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Could rural electric cooperatives hold the key to national Broadband development?

Broadband access has become a critical issue for the development of rural communities. In response, rural electric cooperatives have begun rolling out or expanding broadband services alongside existing electricity services in order to better meet the needs of their community.

Many electric cooperatives are starting to offer broadband in unserved or under-served areas, filling a gap in the market left by major telecommunication companies which have not extended high-speed internet to these rural communities. There are more than 900 rural electric cooperatives in America, and they provide electricity to about 12% of the U.S. population(1) with a total service area comprising nearly half the country. Around 50 rural electric co-ops have already embarked on fiber optic projects to increase internet access for their members. In most cases, they are providing services that greatly exceed the minimum broadband speeds of 4/1 mbps or 10/1 mbps offered by the incumbent telecommunications carriers. Furthermore, these initiatives typically offer a level of service comparable to that of urban American at affordable prices.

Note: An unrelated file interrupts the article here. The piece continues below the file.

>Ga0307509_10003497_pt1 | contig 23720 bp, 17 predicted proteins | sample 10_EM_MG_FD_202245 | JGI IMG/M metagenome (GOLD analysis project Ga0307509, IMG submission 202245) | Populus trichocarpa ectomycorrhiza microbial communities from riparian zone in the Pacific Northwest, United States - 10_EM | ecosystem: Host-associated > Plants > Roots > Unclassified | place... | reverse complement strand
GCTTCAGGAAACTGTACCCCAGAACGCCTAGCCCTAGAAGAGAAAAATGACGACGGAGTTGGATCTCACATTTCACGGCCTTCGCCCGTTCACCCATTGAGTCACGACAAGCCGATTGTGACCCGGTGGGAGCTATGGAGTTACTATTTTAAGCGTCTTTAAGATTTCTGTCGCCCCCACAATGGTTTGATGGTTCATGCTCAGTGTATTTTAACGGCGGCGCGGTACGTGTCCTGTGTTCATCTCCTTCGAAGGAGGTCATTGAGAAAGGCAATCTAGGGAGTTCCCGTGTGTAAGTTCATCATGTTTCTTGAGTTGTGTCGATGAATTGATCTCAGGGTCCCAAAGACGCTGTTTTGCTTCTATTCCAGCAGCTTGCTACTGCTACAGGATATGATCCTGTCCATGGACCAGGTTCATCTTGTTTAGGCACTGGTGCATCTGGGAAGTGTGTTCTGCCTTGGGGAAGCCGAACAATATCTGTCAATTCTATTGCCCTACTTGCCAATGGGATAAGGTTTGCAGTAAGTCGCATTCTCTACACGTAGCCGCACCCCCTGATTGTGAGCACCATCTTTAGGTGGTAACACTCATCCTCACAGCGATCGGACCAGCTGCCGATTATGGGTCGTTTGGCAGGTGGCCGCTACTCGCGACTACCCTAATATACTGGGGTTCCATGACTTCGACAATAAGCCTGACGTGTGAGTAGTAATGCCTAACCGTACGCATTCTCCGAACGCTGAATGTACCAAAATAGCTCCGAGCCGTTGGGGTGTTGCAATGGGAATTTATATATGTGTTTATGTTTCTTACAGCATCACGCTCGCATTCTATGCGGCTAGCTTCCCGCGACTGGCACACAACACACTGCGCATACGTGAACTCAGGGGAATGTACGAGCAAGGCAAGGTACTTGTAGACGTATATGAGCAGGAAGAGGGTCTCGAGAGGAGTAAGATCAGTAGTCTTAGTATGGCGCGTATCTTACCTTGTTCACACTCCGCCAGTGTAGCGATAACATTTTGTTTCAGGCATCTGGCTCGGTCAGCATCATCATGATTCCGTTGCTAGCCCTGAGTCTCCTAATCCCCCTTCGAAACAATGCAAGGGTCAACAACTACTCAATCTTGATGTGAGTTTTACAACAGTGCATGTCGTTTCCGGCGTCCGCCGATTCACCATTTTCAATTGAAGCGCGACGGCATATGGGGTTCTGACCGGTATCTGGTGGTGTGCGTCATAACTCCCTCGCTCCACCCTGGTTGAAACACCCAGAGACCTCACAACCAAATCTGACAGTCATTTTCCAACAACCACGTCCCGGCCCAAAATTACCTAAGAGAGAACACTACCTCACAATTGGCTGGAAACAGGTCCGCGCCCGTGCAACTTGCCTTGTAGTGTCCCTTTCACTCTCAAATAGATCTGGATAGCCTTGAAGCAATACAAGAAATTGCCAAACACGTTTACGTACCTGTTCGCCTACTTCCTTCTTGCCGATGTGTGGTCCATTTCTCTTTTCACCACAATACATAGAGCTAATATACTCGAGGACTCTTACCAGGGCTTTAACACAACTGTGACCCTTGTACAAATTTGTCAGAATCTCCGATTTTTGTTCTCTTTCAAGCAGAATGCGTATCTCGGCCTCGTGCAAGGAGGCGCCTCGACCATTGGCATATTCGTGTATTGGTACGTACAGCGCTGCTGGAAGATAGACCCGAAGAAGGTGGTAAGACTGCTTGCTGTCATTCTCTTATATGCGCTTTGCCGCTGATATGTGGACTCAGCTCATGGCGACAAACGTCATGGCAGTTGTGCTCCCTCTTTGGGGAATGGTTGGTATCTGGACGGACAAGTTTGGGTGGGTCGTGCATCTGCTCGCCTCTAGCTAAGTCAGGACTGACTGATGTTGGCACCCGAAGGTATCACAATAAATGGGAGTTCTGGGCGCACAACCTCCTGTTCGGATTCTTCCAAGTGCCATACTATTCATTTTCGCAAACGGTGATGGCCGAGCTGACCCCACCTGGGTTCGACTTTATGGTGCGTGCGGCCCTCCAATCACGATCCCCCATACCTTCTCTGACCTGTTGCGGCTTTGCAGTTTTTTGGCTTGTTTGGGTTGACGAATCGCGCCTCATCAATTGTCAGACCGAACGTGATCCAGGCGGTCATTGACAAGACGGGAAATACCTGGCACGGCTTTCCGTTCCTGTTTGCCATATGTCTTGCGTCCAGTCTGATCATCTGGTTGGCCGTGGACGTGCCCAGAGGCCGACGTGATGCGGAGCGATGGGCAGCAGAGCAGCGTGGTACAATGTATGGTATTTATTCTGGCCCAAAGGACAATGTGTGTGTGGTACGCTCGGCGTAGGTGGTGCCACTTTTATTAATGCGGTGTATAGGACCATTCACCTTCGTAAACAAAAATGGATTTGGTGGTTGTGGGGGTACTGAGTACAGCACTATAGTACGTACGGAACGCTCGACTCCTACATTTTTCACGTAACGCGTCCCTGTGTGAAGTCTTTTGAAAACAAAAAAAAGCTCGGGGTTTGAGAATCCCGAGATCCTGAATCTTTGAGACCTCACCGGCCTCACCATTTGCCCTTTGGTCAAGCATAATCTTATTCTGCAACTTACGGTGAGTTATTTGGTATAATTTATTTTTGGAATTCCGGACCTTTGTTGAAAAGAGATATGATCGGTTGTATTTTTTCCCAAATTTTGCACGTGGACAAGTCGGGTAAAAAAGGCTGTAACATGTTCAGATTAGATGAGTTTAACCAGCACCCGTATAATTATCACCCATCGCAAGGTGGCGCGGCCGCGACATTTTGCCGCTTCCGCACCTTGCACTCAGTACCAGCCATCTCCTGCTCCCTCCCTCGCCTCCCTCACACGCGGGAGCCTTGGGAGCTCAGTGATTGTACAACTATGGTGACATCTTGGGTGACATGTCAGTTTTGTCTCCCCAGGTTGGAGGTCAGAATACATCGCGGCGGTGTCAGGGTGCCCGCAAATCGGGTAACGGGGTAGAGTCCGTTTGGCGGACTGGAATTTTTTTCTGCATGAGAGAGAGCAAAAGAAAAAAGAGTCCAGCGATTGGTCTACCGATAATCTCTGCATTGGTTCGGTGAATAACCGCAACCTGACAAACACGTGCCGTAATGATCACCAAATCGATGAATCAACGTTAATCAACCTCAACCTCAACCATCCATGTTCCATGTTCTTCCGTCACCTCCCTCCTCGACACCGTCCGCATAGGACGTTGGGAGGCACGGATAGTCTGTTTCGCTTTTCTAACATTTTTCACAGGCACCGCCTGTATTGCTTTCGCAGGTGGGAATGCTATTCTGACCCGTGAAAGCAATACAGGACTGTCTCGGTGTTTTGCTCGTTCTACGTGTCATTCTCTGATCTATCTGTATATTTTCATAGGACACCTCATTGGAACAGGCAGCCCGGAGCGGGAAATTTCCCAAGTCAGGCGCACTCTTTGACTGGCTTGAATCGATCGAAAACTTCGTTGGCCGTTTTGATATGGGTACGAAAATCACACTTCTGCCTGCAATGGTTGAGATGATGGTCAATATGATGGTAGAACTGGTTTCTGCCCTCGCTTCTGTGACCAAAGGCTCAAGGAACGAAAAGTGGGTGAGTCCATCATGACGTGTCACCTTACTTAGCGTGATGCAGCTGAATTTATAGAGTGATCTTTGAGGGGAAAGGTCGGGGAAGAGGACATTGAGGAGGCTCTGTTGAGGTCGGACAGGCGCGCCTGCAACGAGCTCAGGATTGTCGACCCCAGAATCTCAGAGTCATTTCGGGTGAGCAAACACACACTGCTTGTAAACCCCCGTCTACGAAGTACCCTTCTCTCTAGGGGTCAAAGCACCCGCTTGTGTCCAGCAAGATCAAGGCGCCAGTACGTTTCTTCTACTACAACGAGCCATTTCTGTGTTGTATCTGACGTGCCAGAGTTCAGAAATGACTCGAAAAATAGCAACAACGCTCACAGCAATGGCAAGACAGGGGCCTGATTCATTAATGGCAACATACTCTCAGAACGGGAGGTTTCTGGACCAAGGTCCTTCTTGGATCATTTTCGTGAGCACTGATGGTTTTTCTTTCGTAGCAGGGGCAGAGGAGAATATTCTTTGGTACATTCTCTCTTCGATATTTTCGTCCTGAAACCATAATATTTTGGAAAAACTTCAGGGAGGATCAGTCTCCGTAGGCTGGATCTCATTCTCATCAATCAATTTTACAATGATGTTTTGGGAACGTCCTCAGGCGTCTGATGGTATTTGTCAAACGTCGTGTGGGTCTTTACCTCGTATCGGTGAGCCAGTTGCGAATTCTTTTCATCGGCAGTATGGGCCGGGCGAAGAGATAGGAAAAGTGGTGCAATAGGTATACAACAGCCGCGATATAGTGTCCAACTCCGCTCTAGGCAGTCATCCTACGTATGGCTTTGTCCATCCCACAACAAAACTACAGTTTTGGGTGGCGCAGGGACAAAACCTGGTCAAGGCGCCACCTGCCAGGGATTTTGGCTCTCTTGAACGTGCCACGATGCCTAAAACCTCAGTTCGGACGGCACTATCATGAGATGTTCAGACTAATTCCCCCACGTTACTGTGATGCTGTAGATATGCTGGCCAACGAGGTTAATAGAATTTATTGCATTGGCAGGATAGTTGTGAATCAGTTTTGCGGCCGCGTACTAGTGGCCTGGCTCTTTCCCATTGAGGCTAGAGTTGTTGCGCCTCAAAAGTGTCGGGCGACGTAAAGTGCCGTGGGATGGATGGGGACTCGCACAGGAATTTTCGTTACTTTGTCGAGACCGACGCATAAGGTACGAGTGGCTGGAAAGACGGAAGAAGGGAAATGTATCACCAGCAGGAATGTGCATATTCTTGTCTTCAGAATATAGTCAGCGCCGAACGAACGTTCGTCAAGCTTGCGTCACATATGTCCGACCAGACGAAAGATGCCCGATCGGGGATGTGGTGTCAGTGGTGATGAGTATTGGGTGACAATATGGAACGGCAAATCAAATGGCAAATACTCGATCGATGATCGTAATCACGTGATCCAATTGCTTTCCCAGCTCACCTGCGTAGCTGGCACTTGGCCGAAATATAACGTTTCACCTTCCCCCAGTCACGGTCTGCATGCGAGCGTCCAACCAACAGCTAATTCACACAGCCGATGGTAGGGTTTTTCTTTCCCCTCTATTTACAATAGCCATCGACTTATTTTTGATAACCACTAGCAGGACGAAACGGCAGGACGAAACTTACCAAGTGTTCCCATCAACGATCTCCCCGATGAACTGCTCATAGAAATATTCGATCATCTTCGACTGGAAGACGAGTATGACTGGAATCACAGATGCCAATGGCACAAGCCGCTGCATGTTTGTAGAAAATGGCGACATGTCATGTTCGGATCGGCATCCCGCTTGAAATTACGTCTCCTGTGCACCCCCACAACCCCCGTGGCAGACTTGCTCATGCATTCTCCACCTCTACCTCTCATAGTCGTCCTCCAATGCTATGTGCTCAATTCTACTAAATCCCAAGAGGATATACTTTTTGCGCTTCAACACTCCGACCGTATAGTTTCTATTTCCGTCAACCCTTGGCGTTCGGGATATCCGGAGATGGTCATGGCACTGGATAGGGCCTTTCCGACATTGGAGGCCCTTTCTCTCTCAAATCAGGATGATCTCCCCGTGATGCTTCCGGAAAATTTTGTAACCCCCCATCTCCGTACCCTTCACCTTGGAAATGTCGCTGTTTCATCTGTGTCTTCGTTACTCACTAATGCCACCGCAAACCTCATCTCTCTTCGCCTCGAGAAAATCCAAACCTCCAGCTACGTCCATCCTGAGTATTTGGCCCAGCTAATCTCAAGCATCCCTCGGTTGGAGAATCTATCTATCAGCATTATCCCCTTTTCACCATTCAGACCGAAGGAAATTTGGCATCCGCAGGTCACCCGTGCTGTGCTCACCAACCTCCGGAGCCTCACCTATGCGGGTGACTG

Could rural electric cooperatives hold the key to nationalBroadband operation models

Many non-telco companies are providing dial-up, DSL and fiber service using the following models:

Model 1Model 2Model 3
Several electric cooperatives are providing internet services themselves, either through pilot projects for new customers or by improving their existing infrastructure to service current customers. Such is the case for Valley Electric Association which has implemented a Fiber-to-the-Home project in Pahrump, Nevada. The co-op used its existing communications network made up of fiber optic and wireless microwave links as a backbone for this new large-scale residential broadband service. With this project, the Valley Electric Association transformed itself from an electric utility to a dual provider of electric power and broadband.

In other cases, utilities have partnered with existing telephone companies. Ouachita Electric in Arkansas is one of the many cooperatives that have taken this approach. By combining their resources and expertise, this partnership has enabled the extension of electric power and internet service throughout much of southern Arkansas.

Sometimes multiple electric cooperatives work together, such as Sho-Me Power in Missouri and LS Networks in Oregon. After already succeeding in providing connectivity for local ISPs and businesses, these cooperatives are now looking to connect residents in around 152 cities.

To learn more about how electric companies are making the move to broadband, have a look at:

(1) NRECA (2017). America’s Electric Cooperatives: 2017 Fact Sheet. Source: https://www.electric.coop/electric-cooperative-fact-sheet/


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